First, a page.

September natural gas opened Tuesday about 0.9 cents lower at around $2.867/MMBtu as forecasts overnight continued to show what could be the last real heat of summer waning by the end of next week. The October contract was set to open 1.2 cents lower at around $2.857.

Overnight guidance maintained a pattern that is bullish until around Sept. 7, thanks to heat this week and next, then it is forecast to be neutral to bearish after that, according to

“The data still advertises a more comfortable U.S. pattern arriving Sept. 8-10 across the northern and eastern U.S., but with continued timing differences between the weather models on exactly when cooler conditions will arrive,” the firm said. “…Next week’s heat could very well be the last hurrah of summer as the upper ridge quickly weakens after Sept. 7-8 with any late season heat being confined to the southern tier.

Prices continued to sell off from last Friday, with the October contract “now well under $3. This suggests the markets aren’t liking seeing production hit yet another record and summer heat waning after next week,” the firm said. Once the September contract expires Wednesday, “trade will reveal if this selloff is for real or if bulls return to buy the dip.”

Global consulting firm Energy Aspects said recent production data indicates another surge in output after volumes were steady around 80.5 Bcf//d for most of July.

“If the recent 82.5-plus Bcf/d daily readings hold, our initial estimate for a 1 Bcf/d month/month increase” in August “will look too light assuming no major maintenance for the remainder of the month, with a figure closer to 1.5 Bcf/d” more likely, Energy Aspects said. “Yet, end-October storage is still on track to be below 3.4 Tcf, despite such a stark rise in production.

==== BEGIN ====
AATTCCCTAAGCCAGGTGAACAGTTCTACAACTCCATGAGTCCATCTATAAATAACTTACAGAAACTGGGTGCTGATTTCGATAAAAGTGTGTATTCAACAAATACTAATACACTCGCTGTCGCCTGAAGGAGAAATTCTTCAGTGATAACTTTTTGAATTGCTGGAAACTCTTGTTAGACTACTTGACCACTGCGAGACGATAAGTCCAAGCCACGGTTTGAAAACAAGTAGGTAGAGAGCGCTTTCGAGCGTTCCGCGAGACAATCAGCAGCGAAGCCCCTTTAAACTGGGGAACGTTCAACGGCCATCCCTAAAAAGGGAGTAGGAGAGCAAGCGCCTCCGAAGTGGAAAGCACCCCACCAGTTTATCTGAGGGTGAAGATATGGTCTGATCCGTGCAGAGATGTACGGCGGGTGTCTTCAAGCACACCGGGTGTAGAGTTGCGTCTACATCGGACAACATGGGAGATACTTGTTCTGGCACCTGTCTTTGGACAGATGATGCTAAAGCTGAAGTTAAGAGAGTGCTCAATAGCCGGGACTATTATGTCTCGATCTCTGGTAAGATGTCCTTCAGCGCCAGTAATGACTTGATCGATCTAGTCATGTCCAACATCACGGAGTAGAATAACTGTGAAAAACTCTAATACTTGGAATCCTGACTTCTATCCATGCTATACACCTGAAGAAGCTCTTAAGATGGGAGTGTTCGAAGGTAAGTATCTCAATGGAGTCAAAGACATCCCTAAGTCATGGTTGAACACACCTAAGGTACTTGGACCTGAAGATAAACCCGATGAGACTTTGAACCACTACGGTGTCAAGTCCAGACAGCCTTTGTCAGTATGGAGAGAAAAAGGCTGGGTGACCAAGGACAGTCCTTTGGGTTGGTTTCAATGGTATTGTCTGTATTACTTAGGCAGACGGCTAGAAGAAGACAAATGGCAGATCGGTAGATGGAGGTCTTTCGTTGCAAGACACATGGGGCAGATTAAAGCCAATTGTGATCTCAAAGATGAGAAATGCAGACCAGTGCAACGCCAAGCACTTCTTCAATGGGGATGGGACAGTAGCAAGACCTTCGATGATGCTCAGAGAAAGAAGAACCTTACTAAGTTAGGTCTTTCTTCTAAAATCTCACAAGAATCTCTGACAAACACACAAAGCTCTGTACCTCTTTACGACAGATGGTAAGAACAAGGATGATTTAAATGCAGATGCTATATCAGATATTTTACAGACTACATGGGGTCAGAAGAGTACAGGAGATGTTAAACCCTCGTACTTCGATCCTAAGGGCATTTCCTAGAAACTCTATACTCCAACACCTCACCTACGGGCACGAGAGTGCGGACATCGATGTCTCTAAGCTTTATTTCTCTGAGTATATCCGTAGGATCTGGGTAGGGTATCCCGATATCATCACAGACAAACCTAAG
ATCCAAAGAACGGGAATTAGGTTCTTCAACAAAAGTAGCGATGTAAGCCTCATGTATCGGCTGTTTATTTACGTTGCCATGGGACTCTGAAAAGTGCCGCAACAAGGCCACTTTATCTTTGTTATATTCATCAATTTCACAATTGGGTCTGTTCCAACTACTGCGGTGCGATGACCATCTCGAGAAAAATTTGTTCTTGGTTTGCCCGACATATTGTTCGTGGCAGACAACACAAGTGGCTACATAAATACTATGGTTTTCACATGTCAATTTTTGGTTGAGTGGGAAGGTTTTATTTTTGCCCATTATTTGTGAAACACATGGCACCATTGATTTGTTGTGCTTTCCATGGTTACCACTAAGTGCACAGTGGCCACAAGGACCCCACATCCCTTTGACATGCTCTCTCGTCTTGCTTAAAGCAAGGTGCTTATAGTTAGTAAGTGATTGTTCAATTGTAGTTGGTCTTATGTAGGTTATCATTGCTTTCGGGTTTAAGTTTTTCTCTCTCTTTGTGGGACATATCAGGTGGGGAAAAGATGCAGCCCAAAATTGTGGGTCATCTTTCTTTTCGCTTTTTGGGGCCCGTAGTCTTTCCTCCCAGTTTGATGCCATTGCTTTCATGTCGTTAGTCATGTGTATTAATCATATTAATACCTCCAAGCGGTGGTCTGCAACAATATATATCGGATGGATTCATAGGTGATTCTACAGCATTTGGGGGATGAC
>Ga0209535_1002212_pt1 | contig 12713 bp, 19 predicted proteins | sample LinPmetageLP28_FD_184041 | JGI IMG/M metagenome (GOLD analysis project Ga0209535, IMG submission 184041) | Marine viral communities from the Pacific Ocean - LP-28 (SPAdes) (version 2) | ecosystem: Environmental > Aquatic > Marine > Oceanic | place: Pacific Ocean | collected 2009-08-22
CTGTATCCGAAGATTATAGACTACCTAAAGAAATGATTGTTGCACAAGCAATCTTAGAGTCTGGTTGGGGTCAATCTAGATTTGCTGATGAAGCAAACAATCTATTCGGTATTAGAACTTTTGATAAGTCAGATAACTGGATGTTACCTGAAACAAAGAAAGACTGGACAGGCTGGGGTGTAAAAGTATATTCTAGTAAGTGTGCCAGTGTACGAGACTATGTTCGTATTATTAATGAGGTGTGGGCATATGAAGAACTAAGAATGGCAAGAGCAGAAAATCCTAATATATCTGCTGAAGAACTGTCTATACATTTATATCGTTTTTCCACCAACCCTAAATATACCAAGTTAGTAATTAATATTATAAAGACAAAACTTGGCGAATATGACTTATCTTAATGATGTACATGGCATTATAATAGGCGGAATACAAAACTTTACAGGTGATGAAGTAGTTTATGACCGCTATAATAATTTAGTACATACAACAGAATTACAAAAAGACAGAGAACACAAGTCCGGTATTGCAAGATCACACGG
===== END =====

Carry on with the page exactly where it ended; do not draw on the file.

“…Appalachia has been hitting new production daily peaks at 28.7-28.9 Bcf/d from Aug. 17, even in the absence of new takeaway capacity,” the firm said. “Given the delays to infrastructure starting up, such as with Atlantic Sunrise, part of this boost could be from wells that were drilled in anticipation of pipes beginning operations this summer.”

After Monday’s selloff, with pipeline capacity coming online soon and air conditioning demand likely to taper off next month, bulls appear to have given up on rallying the September contract, according to EBW Analytics Group CEO Andy Weissman.

“With September options expiring today and final settlement Wednesday, trading during the next two days is likely to be governed primarily by the market dynamics associated with final settlement, which may not be indicative of price movements later this week,” Weissman said. “Given the clear shift that has occurred in market sentiment, however, further declines are likely.”

October crude oil was set to open about 19 cents higher at around $69.06/bbl, while September RBOB gasoline was trading about a penny higher at around $2.1003/gal.